Lumbar Spinal Stenosis

By: John Hinson | On: October 20, 2015

Spinal pain is one of the most common ailments today. More than 85% of Americans will experience back or spinal pain at some point during their lives. Spinal pain may result from accidents, congenital causes, wear and tear, age, or a combination of these. Lumbar Spinal Stenosis is a common spinal condition which can make walking an uncomfortable or even painful activity.

What is Lumbar Spinal Stenosis?

BackacheThe spine grows and changes from childhood into old age. Most of the time, these changes are not noticeable.

Lumbar spinal stenosis (LSS) is a common condition which is currently estimated to affect over 400,000 Americans.

Over time, the spine may experience degeneration of bone, muscle, and tissue. The spinal column can shrink or narrow, compressing the nerves inside. This narrowing can result in the development of LSS. Spinal stenosis can occur anywhere in the back, but lumbar spinal stenosis specifically affects the lower back.

What Causes Lumbar Spinal Stenosis?

LSS is usually the result of age and wear, also known as osteoarthritis. LSS most commonly affects adults who are 50 years or older.

In addition to osteoarthritis, several other factors can lead to the development of LSS:

  • Some Bone Diseases
  • Spinal Injury
  • Spinal Tumor
  • Narrow Spinal Canal
  • Rheumatoid Arthritis

In rare instances, younger people can be affected by LSS. Development in these cases usually results from spinal injury or a preexisting curvature.

Symptoms of Lumbar Spinal Stenosis

Many people do not notice any symptoms, but others can experience pain, numbness, and discomfort. Over time, these symptoms can become debilitating and result in a decreased quality of life. In very rare cases, LSS can cause nerve damage.

Common symptoms of Lumbar Spinal Stenosis:

  • Leg pain, also known as sciatica
  • Leg pain while walking
  • Pain which comes and goes and is not constant
  • Numbness, weakness, or tingling which originates in the lower back and radiates to the buttocks and legs
  • Loss of sensation in the feet

Severe Symptoms of LSS

  • Widespread or severe numbness in one or both legs
  • Difficulty controlling bowel and bladder movements
  • Extreme pain and/or weakness which spreads to both legs, resulting in difficulty standing and walking, requires prompt medical attention

LSS can be diagnosed with X-rays, a CT scan, bone scan, or MRI scan. There are three main types of stenosis, each of which must be treated differently.

  • Central Stenosis: Occurs when a nerve in the lower back is compressed or choked, possibly resulting in compression of the cauda equina nerve roots. The cauda equina nerve roots are located at the bottom of the spinal cord.
  • Foraminal Stenosis: Occurs when a nerve in the lower back is trapped or compressed by a bone spur in the foramen. The foramen is where the spinal nerve leaves the spinal canal.
  • Lateral Stenosis: Occurs when a nerve is compressed by an outside force, including a disc or other protrusion. The most common type of stenosis.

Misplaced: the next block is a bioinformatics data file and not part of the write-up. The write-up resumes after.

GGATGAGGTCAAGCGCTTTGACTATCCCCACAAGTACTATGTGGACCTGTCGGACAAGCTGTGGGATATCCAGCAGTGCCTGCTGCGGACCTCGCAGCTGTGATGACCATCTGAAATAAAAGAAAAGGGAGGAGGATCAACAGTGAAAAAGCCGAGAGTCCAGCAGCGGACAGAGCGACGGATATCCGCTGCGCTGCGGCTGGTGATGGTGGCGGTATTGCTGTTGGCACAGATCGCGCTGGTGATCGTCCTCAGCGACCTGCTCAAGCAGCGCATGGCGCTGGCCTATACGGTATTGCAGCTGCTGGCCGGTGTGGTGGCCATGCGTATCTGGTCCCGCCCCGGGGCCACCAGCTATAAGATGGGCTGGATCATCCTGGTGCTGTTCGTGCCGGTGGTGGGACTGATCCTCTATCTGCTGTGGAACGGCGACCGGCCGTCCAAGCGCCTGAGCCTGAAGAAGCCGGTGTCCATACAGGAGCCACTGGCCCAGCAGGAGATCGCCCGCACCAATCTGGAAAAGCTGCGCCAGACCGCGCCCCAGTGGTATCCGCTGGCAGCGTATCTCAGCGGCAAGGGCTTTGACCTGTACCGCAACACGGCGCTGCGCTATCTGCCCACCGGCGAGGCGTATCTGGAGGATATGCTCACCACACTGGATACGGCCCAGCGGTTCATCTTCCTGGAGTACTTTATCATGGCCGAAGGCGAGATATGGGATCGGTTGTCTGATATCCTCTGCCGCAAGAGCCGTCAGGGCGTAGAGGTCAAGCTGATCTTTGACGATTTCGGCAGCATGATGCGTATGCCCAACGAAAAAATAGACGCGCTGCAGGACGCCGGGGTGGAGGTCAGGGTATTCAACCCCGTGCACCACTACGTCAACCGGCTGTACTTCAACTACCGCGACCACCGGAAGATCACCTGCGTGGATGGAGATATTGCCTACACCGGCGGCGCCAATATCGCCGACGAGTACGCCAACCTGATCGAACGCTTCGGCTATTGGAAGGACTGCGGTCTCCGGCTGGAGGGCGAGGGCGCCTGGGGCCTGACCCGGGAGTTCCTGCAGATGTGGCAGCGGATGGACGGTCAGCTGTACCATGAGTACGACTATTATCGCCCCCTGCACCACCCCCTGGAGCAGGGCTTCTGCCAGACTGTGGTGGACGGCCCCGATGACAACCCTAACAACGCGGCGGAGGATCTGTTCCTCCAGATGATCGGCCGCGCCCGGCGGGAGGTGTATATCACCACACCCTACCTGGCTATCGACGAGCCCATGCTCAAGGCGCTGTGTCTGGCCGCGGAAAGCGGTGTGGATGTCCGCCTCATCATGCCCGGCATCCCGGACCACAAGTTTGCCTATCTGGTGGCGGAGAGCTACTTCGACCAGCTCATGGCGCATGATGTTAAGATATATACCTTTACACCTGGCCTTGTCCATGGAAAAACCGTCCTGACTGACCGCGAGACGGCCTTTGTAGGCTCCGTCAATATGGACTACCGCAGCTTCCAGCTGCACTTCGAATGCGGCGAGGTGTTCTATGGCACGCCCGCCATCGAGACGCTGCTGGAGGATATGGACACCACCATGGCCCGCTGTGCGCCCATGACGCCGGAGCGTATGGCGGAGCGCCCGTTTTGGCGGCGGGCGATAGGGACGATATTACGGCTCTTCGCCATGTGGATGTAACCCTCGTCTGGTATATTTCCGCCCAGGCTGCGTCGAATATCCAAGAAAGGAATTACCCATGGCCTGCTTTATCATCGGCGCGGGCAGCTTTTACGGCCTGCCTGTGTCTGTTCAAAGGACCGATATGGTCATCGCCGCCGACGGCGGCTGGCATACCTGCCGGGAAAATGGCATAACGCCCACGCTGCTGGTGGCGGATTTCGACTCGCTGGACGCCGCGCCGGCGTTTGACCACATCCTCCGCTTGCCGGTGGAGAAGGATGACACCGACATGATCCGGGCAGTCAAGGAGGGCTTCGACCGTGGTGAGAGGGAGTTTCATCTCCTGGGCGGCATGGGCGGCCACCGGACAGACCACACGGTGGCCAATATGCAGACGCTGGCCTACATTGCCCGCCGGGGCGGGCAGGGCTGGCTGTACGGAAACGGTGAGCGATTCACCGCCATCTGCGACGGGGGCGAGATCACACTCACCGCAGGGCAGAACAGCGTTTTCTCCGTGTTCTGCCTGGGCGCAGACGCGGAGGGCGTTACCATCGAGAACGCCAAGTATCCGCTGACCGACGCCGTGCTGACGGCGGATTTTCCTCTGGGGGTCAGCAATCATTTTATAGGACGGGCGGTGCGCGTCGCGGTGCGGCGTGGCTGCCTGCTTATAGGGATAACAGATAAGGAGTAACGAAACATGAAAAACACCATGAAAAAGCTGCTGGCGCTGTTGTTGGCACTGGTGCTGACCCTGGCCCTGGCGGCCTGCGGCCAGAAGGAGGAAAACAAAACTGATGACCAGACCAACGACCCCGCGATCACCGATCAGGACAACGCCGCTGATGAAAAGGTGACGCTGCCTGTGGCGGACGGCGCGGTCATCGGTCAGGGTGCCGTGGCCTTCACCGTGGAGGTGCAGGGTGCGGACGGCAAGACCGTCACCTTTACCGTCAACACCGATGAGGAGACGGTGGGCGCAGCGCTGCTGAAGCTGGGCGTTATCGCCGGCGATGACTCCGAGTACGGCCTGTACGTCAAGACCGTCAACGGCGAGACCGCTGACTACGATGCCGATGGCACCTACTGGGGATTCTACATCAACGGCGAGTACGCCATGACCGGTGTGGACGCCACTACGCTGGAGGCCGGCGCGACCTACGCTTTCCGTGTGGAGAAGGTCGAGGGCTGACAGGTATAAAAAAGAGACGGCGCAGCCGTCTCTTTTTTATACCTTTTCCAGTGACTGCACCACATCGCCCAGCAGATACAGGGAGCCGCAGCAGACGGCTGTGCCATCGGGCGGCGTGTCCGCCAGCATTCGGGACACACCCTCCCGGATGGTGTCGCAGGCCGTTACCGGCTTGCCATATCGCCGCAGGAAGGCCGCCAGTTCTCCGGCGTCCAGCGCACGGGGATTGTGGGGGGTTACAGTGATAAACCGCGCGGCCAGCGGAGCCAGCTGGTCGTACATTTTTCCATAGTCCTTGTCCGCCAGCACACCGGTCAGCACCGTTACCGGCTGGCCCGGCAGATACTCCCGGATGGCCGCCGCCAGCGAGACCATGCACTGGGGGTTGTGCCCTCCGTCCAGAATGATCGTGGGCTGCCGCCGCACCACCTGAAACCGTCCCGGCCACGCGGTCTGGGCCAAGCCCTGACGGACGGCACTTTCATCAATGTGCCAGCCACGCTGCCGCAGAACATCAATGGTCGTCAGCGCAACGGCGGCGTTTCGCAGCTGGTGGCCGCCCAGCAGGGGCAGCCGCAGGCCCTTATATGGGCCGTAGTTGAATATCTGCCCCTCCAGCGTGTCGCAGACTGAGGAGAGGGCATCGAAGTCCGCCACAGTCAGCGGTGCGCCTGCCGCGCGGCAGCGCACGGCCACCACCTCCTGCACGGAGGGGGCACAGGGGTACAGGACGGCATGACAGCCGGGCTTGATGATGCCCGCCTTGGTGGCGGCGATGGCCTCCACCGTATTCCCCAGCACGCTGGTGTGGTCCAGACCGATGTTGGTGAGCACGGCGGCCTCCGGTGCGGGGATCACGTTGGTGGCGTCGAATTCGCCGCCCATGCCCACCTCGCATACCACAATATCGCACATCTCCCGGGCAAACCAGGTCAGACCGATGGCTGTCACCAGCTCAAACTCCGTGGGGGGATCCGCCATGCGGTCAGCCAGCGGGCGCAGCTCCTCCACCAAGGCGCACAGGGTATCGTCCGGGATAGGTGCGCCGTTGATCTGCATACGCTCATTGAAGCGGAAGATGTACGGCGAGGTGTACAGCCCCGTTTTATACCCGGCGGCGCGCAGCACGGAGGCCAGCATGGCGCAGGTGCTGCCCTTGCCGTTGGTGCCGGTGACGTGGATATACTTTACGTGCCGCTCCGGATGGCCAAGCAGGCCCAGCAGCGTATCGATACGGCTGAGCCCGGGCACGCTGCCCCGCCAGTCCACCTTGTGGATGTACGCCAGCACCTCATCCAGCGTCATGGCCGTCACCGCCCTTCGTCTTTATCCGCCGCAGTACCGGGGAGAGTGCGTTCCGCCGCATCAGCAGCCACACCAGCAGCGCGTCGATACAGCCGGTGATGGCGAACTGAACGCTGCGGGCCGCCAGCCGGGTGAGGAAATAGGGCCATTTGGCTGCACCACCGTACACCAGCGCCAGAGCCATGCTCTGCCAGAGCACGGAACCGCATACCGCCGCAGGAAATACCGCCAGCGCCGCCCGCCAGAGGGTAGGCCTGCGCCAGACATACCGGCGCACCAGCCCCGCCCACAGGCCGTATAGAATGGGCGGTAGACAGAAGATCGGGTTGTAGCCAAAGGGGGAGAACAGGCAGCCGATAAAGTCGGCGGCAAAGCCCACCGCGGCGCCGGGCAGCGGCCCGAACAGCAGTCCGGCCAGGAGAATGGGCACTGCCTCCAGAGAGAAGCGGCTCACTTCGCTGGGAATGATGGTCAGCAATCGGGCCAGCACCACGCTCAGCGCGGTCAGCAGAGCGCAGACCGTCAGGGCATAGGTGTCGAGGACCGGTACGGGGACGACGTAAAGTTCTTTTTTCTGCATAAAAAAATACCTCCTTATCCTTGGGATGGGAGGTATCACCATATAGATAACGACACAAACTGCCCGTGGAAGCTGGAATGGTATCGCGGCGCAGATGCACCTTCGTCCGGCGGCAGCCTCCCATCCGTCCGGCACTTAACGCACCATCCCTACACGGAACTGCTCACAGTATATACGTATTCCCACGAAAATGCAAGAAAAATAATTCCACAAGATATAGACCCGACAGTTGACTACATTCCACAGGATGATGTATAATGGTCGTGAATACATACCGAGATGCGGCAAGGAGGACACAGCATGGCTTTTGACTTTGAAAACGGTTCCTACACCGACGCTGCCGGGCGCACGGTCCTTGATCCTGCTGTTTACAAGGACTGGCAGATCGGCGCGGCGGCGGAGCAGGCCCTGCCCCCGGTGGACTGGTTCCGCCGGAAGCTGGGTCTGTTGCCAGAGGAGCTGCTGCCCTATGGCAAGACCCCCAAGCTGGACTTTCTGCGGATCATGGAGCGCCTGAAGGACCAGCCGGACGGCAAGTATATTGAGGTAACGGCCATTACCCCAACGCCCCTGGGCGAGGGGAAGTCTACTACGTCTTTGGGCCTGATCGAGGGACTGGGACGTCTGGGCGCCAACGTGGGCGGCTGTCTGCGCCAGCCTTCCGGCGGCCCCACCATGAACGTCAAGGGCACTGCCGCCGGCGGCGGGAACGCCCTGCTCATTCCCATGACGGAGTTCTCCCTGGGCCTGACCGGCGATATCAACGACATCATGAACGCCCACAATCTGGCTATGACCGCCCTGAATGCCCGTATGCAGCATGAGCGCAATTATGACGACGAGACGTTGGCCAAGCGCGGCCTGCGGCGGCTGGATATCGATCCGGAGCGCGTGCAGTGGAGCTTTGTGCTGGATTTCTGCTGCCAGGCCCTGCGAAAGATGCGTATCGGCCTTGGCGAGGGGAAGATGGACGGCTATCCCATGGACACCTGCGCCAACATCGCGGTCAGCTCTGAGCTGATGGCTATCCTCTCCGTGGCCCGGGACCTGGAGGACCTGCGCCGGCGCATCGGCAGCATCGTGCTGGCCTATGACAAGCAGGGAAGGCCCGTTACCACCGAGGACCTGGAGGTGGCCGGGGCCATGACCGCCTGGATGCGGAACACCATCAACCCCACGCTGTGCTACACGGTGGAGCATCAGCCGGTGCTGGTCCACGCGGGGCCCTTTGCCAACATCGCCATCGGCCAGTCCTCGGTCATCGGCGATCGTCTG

Treatment Options for Lumbar Spinal Stenosis

.

.

There is no cure for lumbar spinal stenosis. However, both surgical and non-surgical options exist to treat the condition.

Non-surgical:

  • Physical Therapy
  • Bracing
  • Medication
  • Epidural Injections
  • A combination of the above

Surgical:

  • Widening the space between vertebrae
  • Removing bone spurs
  • Fusing certain bones together

Surgical options are generally reserved as a last resort, or for severe cases of LSS. The treatment type will vary from person to person, and the final choice is always the patient’s decision.

Reducing Your Risk for Lumbar Spinal Stenosis

Lumbar Spinal Stenosis is not a preventable condition. You can, however, reduce your risk of developing LSS by keeping your spine healthy.

  • Exercise: Regular exercise is an easy way to strengthen and maintain healthy back muscles, and keep your spine flexible. Exercise also helps promote a healthy weight, which reduces the stress on your lower back.
  • Practice Good Posture: Many people sit in an office all day, and it can be very easy to slouch over a long period of time. Practicing good posture minimizes the strain on your back, as well as decrease excess wear on joints or ligaments.
  • Lift and Carry Heavy Objects Properly: If you lift or carry heavy objects on a regular basis, always remember to lift with your knees and carry the object close to your body.

Florida Medical Clinic

Geoffrey-Cronen-Web-NewIf your back is causing you excessive pain or discomfort, you may want to consider seeking medical advice. Florida Medical Clinic’s Department of Orthopaedic Surgery is a wonderful resource to consult for spinal pain, spinal injuries, spinal surgery, and more.

Our leading specialist, Dr. Geoffrey Cronen, is highly skilled and experienced in diagnosing and treating all types of spinal conditions. His wealth of knowledge has helped hundreds of patients restore their quality of life.

You don’t have to live with persistent back pain!

Make an appointment today by calling (813) 979-0440.